A day after the birthday party, Luisa decided that she would try to distinguish the boys. She displayed six shirts in six different colors in front of the twins. Luke chose the blue shirt while Mark chose the red one. From then on, everything she dressed Luke in became blue, and everything she bought for Mark became red.
As they grew up, the twins realized no one could differentiate them, so they would frequently trade clothes and pretend to be the other as pranks. This happened many times at school, and while their friends were well aware, their teachers were none the wiser.
“During their high school graduation, they switched neckties with one another so they could go up and receive the other’s diploma. No one in the school knew a thing,” Luisa said.
During her 20-year tenure at Princeton, Luisa spent eight years teaching Spanish and 12 years as director of an international internship program. She is currently retired but is still active as a volunteer for an organization that helps Asian and African students receive scholarships to go to universities in the United States.
As a mother, she raised her two boys the same way she raised her daughters: with love and care while “letting things go with the flow.”
Luke and Mark were enrolled in a kindergarten that valued keeping its pupils close to nature. From three years old, they had learned how to garden, woodwork, and make bread. Due to the twins’ friendliness, they had friends coming over to play every day.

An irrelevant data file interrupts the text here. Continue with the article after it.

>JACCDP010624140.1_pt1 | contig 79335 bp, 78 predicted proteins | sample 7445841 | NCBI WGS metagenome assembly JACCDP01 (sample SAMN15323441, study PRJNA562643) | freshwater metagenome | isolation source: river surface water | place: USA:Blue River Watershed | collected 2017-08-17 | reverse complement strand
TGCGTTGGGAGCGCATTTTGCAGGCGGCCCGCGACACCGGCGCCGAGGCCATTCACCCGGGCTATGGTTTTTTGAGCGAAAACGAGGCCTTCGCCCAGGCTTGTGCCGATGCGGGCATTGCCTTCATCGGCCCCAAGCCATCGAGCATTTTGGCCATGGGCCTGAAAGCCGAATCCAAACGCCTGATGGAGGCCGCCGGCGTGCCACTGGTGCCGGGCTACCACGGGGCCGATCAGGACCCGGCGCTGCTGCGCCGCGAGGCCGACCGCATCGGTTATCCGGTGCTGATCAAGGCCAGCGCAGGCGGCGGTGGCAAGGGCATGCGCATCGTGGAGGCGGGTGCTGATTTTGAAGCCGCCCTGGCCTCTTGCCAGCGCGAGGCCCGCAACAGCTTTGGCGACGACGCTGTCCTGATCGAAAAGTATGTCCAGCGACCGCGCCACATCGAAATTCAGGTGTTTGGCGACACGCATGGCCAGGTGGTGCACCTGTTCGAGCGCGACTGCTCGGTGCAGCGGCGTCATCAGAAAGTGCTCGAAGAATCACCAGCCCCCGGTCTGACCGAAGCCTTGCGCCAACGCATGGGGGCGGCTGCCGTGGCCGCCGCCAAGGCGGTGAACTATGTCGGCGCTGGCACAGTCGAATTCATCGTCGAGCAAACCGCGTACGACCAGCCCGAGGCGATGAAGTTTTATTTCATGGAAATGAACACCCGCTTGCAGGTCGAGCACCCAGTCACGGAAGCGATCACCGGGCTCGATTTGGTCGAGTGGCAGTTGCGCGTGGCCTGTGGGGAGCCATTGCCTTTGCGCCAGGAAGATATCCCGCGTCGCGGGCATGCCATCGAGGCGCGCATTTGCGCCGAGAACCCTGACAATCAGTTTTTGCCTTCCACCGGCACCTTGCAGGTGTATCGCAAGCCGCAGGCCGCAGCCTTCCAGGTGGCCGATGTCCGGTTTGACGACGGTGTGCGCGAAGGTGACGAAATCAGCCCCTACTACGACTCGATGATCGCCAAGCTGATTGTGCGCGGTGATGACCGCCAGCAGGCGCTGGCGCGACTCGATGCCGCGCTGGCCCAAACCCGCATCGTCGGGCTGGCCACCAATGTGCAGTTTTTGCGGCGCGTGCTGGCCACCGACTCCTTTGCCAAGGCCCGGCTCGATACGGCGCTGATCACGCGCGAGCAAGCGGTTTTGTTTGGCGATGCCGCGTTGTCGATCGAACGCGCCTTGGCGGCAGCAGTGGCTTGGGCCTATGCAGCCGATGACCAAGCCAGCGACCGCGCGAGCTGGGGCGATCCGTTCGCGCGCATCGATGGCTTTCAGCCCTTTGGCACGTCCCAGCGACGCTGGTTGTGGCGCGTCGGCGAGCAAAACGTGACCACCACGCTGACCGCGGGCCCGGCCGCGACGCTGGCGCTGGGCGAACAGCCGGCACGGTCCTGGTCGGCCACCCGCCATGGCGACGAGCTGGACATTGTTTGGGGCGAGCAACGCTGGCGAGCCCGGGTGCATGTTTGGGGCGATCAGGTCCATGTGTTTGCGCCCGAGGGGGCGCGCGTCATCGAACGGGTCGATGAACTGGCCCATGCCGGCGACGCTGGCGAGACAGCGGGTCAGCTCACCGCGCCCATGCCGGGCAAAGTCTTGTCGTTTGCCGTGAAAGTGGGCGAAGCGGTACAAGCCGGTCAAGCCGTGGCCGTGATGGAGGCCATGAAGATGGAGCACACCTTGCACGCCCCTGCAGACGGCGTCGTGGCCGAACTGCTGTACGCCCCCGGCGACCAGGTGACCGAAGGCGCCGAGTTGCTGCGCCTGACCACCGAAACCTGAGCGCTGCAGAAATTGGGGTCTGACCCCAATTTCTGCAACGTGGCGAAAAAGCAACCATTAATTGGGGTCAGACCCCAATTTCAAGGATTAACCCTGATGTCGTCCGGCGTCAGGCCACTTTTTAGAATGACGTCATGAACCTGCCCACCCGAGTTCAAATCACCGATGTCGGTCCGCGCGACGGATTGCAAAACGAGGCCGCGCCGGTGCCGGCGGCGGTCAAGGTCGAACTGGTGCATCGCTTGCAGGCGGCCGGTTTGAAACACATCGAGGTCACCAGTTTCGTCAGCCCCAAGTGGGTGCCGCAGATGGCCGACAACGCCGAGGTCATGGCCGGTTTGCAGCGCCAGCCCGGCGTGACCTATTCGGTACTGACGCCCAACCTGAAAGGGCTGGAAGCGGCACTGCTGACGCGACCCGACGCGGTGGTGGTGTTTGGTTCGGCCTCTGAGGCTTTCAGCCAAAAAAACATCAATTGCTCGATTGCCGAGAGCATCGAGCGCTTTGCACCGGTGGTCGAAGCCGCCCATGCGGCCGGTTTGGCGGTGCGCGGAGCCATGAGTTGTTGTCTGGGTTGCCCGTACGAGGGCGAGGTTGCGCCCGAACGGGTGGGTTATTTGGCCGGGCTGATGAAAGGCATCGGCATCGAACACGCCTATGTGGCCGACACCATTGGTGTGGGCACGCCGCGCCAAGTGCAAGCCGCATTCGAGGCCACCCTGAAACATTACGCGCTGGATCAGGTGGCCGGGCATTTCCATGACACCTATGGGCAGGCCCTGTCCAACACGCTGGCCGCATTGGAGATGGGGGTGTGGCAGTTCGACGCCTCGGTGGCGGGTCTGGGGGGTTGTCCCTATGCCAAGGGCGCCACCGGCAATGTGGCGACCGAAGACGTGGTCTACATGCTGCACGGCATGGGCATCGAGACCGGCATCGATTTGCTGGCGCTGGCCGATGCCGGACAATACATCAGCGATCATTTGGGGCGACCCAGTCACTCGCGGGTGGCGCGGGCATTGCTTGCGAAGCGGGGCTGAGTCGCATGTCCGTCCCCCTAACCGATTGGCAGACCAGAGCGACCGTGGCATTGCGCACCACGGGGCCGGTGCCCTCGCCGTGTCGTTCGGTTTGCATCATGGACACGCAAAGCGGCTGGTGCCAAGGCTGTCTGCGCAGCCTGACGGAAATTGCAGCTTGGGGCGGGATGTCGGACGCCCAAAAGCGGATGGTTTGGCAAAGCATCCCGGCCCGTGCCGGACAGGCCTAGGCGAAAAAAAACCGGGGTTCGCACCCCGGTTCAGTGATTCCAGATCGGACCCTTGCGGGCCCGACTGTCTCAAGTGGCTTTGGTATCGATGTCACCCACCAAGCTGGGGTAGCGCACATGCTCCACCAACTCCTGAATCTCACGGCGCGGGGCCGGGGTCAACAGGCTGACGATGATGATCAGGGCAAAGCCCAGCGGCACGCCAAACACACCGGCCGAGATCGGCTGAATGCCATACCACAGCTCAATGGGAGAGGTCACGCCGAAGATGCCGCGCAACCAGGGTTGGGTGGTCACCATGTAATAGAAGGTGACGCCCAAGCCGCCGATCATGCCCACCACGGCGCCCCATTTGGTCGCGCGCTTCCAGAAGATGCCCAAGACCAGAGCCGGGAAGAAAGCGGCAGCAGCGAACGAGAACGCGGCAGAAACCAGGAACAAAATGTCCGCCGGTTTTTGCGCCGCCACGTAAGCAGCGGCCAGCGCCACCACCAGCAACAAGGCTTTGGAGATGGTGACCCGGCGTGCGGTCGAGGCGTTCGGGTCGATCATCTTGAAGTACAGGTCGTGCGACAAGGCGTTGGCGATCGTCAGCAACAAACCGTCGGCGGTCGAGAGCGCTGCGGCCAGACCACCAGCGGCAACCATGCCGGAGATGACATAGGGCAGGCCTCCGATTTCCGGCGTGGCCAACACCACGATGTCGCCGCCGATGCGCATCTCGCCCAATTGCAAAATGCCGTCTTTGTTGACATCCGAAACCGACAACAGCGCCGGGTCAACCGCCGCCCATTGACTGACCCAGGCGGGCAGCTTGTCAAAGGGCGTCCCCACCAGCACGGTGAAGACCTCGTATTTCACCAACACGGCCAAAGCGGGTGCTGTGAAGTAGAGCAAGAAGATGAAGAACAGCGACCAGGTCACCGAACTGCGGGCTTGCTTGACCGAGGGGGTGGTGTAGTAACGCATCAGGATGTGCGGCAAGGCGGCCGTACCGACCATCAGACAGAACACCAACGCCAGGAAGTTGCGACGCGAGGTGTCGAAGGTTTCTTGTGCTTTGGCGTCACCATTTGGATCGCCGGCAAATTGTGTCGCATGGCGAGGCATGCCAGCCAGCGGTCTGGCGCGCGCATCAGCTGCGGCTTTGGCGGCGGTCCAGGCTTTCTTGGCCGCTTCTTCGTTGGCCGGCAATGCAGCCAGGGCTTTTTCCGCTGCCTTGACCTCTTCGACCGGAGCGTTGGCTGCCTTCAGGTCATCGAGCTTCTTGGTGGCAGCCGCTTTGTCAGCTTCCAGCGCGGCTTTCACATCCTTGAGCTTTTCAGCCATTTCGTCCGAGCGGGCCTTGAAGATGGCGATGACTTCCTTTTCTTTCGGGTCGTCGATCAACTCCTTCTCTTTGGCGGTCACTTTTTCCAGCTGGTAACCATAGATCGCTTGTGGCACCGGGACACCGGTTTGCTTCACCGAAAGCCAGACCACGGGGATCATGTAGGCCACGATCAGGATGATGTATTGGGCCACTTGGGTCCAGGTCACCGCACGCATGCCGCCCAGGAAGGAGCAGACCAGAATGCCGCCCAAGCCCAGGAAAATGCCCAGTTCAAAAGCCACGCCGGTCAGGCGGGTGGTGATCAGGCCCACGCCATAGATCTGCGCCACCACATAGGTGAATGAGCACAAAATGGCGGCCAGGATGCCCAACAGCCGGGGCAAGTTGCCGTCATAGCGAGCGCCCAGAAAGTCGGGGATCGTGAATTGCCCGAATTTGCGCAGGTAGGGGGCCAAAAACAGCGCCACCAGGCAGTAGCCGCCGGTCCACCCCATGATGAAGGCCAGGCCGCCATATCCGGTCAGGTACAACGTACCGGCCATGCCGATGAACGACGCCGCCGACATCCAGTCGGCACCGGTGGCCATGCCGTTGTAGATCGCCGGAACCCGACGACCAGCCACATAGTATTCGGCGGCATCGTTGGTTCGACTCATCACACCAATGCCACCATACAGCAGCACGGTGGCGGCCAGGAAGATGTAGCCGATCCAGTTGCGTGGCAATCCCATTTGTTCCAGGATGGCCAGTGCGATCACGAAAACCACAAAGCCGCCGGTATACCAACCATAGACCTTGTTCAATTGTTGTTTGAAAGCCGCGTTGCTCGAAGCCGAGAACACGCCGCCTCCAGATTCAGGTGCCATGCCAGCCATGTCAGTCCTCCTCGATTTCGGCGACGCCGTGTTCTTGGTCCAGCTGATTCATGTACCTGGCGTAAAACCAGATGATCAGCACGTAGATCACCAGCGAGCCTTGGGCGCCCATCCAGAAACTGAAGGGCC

Both Mark and Luke were particularly attached to their mother. When they were young, the two boys would bring her books at night so she could read them a bedtime story. Luisa also admitted to being “addicted” to spending time with her children, dedicating any moment she could to playing and cooking with them.
Nighttime was always the happiest time of day for the family. While watching their favorite TV show on the couch, Luke and Mark would always sit close to Luisa.
“Since I had the help of my daughters, raising the twins was quite easy,” she said.
Throughout their high school careers, Luke and Mark were always at the top of their class. They worked well together, especially on the lacrosse field—a popular team sport in American high schools.
They specifically excelled at math, design, and engineering subjects. Mark is currently working at Langan Engineering Company—a company with more than 50 years of history in the engineering industry. Meanwhile, Luke is pursuing his master’s degree in architecture at the University of Colorado-Denver.
When asked about their best childhood memory, both of the twins recalled their summers surfing and winters skiing with their family. While at the beach, they made many friends, and they both even worked as lifeguards at one point.
“My parents frequently told us about where we came from, so we’re curious and aware that our birth parents could be somewhere in Vietnam. It would be wonderful if we can find them, but we’re also grateful for our current lives,” said Mark.
Seeing her sons growing up could not make Luisa any prouder. She is grateful that she had a chance to change their lives but is also thankful that they made her life complete.
“The day I met them was the best day of my life,” the 65-year-old professor said.